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Geffrye, his statue and its future

There is a statue of Sir Robert Geffrye on the Museum's buildings to acknowledge his donation to build the almshouses.

The statue reflects the historic connection the Museum buildings have to Geffrye, an English merchant who made part of his money from his investment in transatlantic slavery.

Exterior of the Museum of the Home from Kingsland Road. The statue is beneath the clock, above the door. © Jayne Lloyd Exterior of the Museum of the Home from Kingsland Road. The statue is beneath the clock, above the door. © Jayne Lloyd

The legacy of transatlantic slavery within our history

We acknowledge the pain caused by the connections between the Museum buildings and the forced labour and trading of enslaved Africans.

There is much debate within the Museum and its wider communities about what the statue of Geffrye symbolises today.

The Black Lives Matter movement has demonstrated a profound need for people and institutions to educate themselves about the legacy of structural racism and colonialism. We have a responsibility to act against injustice, and this includes confronting the legacy of colonialism and transatlantic slavery within our own history.

Discussions and debate about the statue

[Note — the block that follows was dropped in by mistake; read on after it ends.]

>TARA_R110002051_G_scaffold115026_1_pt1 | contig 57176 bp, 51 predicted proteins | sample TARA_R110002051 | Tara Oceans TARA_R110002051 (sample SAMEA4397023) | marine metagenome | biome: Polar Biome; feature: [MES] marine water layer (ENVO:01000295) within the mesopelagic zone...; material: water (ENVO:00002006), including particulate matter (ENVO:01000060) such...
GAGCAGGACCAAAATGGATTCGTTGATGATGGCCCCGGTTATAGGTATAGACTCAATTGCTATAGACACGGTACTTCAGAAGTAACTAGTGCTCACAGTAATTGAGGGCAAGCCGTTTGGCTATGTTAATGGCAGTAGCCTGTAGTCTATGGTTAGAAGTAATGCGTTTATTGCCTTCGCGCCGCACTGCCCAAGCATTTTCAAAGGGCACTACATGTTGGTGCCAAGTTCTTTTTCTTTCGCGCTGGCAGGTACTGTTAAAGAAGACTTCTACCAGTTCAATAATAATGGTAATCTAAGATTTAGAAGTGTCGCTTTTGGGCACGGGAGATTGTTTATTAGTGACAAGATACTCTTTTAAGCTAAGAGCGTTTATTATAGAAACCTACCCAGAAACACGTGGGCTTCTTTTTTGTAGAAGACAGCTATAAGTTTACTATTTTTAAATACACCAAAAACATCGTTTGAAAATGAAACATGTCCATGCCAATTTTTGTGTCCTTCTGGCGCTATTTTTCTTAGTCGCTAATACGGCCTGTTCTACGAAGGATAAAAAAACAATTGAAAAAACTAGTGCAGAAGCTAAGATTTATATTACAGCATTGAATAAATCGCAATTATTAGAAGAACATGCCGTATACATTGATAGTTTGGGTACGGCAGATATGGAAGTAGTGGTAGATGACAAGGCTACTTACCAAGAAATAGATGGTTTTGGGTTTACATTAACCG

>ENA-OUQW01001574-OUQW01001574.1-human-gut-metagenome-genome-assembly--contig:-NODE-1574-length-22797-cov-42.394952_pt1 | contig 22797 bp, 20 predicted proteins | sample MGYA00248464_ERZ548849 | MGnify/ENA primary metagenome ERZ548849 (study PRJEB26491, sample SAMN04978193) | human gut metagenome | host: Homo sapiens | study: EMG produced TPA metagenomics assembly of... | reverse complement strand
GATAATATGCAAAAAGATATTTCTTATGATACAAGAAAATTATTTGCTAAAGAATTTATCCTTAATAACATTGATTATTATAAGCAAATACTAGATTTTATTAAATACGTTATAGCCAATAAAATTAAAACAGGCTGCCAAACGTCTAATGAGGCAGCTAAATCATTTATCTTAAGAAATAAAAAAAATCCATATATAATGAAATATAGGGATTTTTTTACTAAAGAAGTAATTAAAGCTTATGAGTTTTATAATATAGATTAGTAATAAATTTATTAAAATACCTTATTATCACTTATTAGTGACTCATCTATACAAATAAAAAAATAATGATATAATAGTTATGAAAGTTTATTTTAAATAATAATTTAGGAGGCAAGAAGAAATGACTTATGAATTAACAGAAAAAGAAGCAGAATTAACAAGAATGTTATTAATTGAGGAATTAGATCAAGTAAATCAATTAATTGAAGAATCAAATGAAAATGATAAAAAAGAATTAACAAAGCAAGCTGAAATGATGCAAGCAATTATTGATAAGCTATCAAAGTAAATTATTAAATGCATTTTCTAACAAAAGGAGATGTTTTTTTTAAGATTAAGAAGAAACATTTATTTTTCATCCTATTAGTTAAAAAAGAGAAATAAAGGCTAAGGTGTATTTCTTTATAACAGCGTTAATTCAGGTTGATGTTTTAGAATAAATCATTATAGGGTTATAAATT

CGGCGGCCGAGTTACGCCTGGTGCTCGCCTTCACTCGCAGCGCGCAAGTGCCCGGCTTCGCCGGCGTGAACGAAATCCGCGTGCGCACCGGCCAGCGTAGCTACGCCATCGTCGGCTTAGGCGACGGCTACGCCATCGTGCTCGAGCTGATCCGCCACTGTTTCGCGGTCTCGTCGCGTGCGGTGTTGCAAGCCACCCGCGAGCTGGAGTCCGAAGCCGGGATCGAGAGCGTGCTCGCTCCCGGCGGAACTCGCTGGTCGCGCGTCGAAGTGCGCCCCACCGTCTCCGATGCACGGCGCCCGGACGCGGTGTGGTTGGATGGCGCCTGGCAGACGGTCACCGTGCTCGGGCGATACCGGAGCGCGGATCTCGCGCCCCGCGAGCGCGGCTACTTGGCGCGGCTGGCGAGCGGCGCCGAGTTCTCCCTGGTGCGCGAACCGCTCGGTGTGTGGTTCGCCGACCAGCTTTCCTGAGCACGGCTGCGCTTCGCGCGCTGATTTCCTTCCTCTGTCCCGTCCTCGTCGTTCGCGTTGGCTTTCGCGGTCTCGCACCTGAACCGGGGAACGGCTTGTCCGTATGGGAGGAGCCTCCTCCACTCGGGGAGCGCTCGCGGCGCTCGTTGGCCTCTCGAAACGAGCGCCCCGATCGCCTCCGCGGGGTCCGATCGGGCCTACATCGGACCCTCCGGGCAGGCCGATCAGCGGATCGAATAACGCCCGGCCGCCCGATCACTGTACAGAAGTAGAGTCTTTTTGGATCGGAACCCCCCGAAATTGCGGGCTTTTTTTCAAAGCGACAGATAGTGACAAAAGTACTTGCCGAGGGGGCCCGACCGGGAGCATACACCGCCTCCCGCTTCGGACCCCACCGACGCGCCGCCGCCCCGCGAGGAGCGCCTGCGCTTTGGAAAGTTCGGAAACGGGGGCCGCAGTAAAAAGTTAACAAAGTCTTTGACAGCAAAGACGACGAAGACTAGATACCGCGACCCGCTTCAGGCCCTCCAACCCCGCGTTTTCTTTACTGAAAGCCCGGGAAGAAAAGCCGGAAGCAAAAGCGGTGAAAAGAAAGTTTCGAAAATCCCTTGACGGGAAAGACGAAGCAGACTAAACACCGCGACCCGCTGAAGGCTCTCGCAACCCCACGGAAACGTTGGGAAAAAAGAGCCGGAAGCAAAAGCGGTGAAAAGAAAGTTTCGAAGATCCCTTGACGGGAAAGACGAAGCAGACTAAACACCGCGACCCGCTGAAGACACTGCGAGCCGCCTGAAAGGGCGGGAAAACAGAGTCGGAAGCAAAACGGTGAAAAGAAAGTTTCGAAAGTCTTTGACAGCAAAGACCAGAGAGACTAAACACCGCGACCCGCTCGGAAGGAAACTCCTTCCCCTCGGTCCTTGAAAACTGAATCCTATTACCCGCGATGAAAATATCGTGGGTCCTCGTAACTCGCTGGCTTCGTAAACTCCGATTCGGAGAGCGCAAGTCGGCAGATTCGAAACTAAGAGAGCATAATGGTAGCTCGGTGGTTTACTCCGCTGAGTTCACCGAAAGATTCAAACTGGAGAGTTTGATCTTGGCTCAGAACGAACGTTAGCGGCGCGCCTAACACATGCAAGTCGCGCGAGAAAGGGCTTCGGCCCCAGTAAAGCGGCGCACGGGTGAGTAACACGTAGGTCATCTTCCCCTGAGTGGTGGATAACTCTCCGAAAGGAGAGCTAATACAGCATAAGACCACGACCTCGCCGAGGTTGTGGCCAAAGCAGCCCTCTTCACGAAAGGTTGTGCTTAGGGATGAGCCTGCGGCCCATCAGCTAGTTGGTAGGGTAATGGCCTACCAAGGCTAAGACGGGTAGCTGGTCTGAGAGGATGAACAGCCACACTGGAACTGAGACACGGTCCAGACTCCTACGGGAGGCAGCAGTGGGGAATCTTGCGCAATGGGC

Following an initial process of reflection, debate and research, and a public consultation conducted in partnership with Hackney Council, in July 2020 the Board of Trustees of the Museum decided to keep and explain the statue of Robert Geffrye in its current position. The Board committed to transformative change within the Museum's workforce and programming. Read the original statement from the Board of Trustees (pdf)

Since then the response from the public and Museum partners has caused the Board to reflect and discuss the decision further.

The Board and Museum team are continuing to review, discuss and explore options for the statue, with community, creative and funding partners.

Public consultation

The Museum wanted to seek feedback on the future of the statue and held a public consultation to help inform the Board's decision-making process. The online consultation was designed as an easy, accessible way for as many people as possible, particularly local residents, to have their say on this important issue.

2,187 people took time to share their views. Overall, the response was in favour of removing the statue. There was a wide range of responses and suggestions, including how the Museum should share the historic connections between the buildings and Geffrye. Read the summary of the public consultation about the statue (pdf), published in response to Freedom of Information requests.

Other information the Board considered

The feedback from the consultation was not the only factor considered by the Board when they made their original decision. The Board also took into account other information including

  • the Museum's manifesto and diversity action plan
  • responses from Museum community groups